•    The California Supreme Court allowed an unauthorized worker who had been using a false Social Security number to proceed with his disability discrimination and retaliation lawsuit. The employer sought to have the case dismissed using the doctrine of “unclean hands” – an argument that the employee’s wrongdoing should bar his/her lawsuit. The employer also argued that federal immigration law pre-empted Salas’ lawsuit.

•    The state Supreme Court allowed the lawsuit to proceed because state law provides job protections “regardless of immigration status.” The court allowed back pay damages up until the employer discovered the employee was unauthorized to work.

Paratransit v. Unemployment Insurance Appeals Board: Refusal to Sign Disciplinary Document No Bar to UI Claim

•    The California Supreme Court ruled that an employee’s refusal to sign a disciplinary notice was not misconduct but was, “at most, a good faith error in judgment” that did not disqualify him from receiving unemployment insurance (UI) benefits. The employee was asked to sign a disciplinary notice confirming receipt, but not admitting any wrongdoing – a requirement that was imposed by the governing collective bargaining agreement. The employee repeatedly refused to sign the disciplinary notice and was terminated for insubordination.

•    Under the Unemployment Insurance Code, an individual is ineligible for UI benefits if he/she was discharged for misconduct, but the state Supreme Court ruled that this employee was not precluded from receiving UI benefits.

Duran v. U.S. Bank National Association: Employer Friendly Ruling on Class-Action Lawsuits

•    In an exempt/non-exempt misclassification lawsuit, the California Supreme Court ruled that a class-action trial must allow the employer the opportunity to present affirmative defenses, even when the defenses touch upon individual issues. The court also criticized the use of sampling statistics to extrapolate class-wide liability from a small sample if those statistics prevent an employer from showing that some class members are, in fact, exempt.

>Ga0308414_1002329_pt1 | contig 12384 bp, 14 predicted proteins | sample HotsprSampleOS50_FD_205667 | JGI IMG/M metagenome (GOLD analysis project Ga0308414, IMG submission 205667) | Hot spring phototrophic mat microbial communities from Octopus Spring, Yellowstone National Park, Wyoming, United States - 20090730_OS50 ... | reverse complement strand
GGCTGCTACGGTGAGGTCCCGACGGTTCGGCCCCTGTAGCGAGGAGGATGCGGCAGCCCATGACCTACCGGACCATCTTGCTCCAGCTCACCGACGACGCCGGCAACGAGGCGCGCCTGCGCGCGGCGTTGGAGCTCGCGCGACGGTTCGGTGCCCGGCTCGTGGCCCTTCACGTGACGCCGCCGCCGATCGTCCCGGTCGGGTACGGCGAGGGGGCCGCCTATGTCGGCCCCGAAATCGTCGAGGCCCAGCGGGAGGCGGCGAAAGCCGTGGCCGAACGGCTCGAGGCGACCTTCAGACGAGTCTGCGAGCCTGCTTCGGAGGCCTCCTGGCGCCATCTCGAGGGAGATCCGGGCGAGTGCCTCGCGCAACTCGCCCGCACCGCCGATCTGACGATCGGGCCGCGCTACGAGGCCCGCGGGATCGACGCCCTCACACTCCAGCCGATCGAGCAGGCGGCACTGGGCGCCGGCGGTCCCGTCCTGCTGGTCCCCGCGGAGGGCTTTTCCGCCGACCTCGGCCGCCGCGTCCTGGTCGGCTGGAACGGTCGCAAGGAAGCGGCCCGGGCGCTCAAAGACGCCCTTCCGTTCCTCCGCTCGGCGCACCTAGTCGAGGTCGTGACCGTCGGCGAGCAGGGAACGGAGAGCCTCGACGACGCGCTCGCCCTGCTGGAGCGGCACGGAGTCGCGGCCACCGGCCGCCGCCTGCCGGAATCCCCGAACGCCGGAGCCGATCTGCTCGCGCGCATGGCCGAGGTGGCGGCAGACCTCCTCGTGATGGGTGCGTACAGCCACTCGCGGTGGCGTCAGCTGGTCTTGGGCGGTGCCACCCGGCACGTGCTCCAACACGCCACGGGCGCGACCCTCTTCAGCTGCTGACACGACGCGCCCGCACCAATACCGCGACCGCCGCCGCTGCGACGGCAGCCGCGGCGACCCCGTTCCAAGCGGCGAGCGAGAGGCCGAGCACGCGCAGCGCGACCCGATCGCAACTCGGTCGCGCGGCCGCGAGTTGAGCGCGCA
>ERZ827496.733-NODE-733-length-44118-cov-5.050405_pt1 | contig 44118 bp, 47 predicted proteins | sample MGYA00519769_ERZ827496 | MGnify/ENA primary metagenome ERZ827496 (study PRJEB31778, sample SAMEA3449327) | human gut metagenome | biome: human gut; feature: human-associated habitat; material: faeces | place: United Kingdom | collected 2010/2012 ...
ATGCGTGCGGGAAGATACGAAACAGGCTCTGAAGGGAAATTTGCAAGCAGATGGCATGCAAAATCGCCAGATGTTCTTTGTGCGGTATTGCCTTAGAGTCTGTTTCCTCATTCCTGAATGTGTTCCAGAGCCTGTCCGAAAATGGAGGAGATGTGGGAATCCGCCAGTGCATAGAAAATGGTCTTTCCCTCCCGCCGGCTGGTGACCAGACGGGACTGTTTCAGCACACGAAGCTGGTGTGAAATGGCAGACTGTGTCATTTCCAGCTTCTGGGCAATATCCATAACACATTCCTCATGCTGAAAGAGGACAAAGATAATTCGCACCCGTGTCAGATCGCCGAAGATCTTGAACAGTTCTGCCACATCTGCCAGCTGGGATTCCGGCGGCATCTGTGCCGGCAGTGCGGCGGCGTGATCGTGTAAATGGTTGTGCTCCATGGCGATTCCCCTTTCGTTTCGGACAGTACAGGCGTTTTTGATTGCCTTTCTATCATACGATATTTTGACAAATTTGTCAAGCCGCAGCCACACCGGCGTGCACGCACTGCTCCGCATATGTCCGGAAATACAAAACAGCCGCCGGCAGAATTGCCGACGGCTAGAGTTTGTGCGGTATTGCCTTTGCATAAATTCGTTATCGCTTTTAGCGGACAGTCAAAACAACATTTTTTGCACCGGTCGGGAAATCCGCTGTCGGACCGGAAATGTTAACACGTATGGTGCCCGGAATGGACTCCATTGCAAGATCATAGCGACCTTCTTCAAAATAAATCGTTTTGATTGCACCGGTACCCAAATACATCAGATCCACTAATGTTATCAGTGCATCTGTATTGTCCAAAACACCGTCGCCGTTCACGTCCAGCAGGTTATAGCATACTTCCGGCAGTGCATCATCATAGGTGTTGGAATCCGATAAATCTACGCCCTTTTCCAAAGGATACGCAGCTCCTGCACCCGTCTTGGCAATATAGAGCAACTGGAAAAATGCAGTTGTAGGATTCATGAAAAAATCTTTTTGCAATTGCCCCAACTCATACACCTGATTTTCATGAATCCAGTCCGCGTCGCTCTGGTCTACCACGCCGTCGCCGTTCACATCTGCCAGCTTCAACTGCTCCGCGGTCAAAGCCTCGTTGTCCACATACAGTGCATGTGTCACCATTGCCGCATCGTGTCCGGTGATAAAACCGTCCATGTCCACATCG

Iskanian v. CLS Transportation: Class-Action Waivers in Arbitration Agreements

•    The California Supreme Court issued a mixed decision relating to class-action waivers in employment arbitration agreements. Although the court found that class-action waivers in arbitration agreements can be enforceable, the court also found that PAGA (Private Attorneys General Act) representative-action waivers are not enforceable and are against public policy.

Ayala v. Antelope Valley Newspapers, Inc.:Independent Contractor Lawsuit – Ability to Certify Class Action

•    This case involved a class-action lawsuit brought by a group of newspaper carriers who claimed they were misclassified as independent contractors. The state Supreme Court, agreeing with long-standing precedent, held that whether a common law employer/employee relationship exists depends primarily on the degree of a company’s right to control how the end result is achieved. If the company retains the right to control the manner and means of accomplishing the end result, an employment relationship may be found.

•    In determining whether to certify a class in an independent contractor case, the question, according to the court, is not whether the hirer actually exercised the right to control, but whether the hirer had uniform legal authority to exercise control. The case holding is narrow and fact-specific.

HRWatchdog Mobile App

HRWatchdog spotlights important changes to federal and California employment law, as well as HR trends and other news. CalChamber’s employment law experts explain legal developments in everyday language, including significant court decisions, regulatory actions and legislation that affect California employers. Get the FREE app at www.calchamber.com/mobile

If you have any questions about these new laws, give Bressler & Company at 559.924.1225.

This article was taken from the Lemoore Chamber of Commerce e-mail newsletter dated 7/17/2014.